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Heart of Darkness

Dominic Jae Savana, Cactus Editor

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“We penetrated deeper and deeper into the heart of darkness. It was very quiet there. At night sometimes the roll of drums behind the curtain of trees would run up the river and remain sustained faintly… Whether it meant war, peace, or prayer we could not tell…” (Conrad, 1899)

Joseph Conrad, when writing his tale of a crew’s descent into the heart of savage Africa, could not have anticipated the profound message Marlow’s own understanding of darkness would leave the world of literature and beyond. The 2016 election may be best represented by Donald Trump’s descent into the heart of darkness in America. The irony is that savage America is not made up of the poor and destitute neighborhoods of the inner cities, but the isolated and often unheard rural outskirts.

Understand that the political world is in a state of shock by the 2016 election. By all accounts, Donald J. Trump was severely out of touch with the minority groups that dominate the most populated hubs of the United States. This truth is reflected in the popular vote, won by Hillary Clinton. As a result, Democrats relied on these hubs to out voice the rest of a sparsely populated countryside. There, the former white middle class were pounding the drums of war against globalization and the browning of the United States and her culture. What most surprised the political world was that this sentiment was not strictly the feeling of the South.

The United States is no longer polarized over the Mason-Dixon line, and this may reflect that the dispersion of people across the land no longer means rural America lies only in the South. Industrial America has taken the place of agricultural America – their woes have been unheard and forgotten by our elected officials.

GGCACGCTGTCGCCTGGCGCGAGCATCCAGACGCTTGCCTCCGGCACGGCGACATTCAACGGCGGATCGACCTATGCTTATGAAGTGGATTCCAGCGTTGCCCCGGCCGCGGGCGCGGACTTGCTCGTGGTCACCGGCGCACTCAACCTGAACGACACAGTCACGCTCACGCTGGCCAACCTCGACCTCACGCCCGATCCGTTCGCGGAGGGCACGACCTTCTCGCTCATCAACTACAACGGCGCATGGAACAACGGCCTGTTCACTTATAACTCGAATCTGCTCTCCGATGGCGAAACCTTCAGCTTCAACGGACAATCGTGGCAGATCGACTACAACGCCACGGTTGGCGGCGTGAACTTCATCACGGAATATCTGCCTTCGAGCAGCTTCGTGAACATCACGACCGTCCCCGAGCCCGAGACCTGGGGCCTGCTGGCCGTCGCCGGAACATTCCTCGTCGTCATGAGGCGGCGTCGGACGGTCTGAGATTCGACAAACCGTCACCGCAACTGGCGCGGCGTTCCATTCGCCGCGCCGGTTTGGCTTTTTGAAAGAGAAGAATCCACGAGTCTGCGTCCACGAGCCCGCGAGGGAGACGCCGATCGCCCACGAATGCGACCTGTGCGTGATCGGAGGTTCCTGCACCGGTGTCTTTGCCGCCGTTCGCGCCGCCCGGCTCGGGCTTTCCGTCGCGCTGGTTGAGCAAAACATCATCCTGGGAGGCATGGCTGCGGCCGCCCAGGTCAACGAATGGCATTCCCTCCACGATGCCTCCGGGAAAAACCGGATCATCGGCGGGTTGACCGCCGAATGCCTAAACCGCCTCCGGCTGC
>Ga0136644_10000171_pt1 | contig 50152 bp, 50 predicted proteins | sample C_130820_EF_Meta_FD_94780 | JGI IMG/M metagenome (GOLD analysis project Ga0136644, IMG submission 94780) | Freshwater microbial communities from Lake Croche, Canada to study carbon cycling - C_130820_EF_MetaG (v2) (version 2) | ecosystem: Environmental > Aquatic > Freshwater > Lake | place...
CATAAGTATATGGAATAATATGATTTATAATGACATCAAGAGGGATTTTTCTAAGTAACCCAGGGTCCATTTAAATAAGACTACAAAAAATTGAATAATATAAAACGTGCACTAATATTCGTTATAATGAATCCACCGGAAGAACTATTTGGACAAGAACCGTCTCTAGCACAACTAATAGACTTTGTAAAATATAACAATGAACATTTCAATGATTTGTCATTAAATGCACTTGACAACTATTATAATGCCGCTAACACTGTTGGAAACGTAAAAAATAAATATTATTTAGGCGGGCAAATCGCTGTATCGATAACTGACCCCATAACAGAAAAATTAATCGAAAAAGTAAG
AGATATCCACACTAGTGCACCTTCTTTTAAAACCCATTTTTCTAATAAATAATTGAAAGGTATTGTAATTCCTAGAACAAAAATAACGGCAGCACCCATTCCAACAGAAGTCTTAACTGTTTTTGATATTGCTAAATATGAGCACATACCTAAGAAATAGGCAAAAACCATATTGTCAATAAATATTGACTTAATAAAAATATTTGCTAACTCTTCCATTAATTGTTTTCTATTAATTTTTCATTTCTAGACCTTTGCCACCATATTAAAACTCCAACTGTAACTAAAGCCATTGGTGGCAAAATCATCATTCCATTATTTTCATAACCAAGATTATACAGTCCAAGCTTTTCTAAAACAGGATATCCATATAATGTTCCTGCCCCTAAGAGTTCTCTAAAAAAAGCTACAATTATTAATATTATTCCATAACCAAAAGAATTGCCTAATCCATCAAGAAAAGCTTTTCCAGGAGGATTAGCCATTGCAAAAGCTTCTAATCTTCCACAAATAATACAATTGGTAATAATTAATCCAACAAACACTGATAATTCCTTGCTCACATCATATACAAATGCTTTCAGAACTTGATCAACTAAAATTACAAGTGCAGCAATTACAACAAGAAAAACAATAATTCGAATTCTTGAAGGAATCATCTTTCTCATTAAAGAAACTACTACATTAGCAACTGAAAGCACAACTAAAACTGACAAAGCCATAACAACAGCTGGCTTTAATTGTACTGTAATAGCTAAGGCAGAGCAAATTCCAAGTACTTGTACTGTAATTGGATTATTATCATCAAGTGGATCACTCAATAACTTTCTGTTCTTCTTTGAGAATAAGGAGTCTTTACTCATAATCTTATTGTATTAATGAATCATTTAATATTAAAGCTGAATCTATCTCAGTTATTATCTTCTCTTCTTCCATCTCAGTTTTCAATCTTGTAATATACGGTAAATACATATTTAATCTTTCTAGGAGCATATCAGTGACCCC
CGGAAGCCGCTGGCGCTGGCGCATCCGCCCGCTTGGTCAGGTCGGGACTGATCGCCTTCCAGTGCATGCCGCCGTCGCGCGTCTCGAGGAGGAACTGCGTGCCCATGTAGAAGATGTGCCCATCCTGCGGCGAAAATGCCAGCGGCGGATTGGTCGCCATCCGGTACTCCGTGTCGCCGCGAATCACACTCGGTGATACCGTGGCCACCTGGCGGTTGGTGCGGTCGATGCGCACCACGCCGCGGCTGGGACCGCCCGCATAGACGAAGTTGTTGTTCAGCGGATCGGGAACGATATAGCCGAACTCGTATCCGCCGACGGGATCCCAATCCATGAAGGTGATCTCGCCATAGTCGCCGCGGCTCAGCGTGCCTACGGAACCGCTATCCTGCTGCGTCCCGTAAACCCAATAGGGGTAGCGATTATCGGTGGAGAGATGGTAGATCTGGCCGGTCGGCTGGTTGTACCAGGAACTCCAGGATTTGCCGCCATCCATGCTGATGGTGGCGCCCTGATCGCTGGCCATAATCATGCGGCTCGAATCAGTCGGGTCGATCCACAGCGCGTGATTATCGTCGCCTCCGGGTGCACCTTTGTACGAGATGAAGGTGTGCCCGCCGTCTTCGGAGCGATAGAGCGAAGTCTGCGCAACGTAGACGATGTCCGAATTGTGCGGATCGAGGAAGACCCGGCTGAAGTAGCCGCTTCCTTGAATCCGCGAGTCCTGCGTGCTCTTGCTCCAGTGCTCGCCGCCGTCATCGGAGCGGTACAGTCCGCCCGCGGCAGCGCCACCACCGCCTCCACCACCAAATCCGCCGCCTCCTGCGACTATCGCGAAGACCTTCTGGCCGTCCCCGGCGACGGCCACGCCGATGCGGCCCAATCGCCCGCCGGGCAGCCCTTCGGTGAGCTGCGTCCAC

It should come as no surprise then that Donald Trump was able to sweep through these mostly-white areas and form a new coalition for the Republican Party. The Democrats have long been unwilling to walk into the heart of darkness to explain why the residents’ jobs and dignity have been stripped from them for the sake of progress. The ex-coal miners and steelworkers do not understand nor care about the destruction of the world from burning fossil fuels. OSHA regulations be damned; they would rather be able to feed their families than be in a safe working environment. The greed of the elite men and women of the businesses they worked for, who shipped their jobs overseas to watch their own profits grow, is directly responsible for the problems in rural Pennsylvania and Michigan. Yet, Trump supporters will say, “The Establishment forced these companies to leave the United States.” They may be right.

The heart of darkness that Marlow spoke of was as ambiguous then as it is today. Now that the election is over it is so hard to tell if those drums heard throughout the country meant war, peace, or prayer. Only time will tell for sure. What is important for all Americans to realize is that the political process neither begins nor ends with an election. An informed and involved society is constantly engrossed in the process. People that hold similar beliefs do not have to wait for an election to band together and compel communities to stand up for what is right.

The practice of criticizing the President-Elect of the United States is not a valuable one for a democracy. Whether or not he is the person we voted for, he is going to be the president, and he will need the full support and wisdom of this country to make the right decisions moving forward. His success will be our success. His failure will be all of our failure. On Washington’s chair, so long ago, Benjamin Franklin pondered as to whether the sun on this country would be a rising or a setting sun. That, ultimately, is the responsibility of the American people.}

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The student news site of Central Arizona College
Political Pulse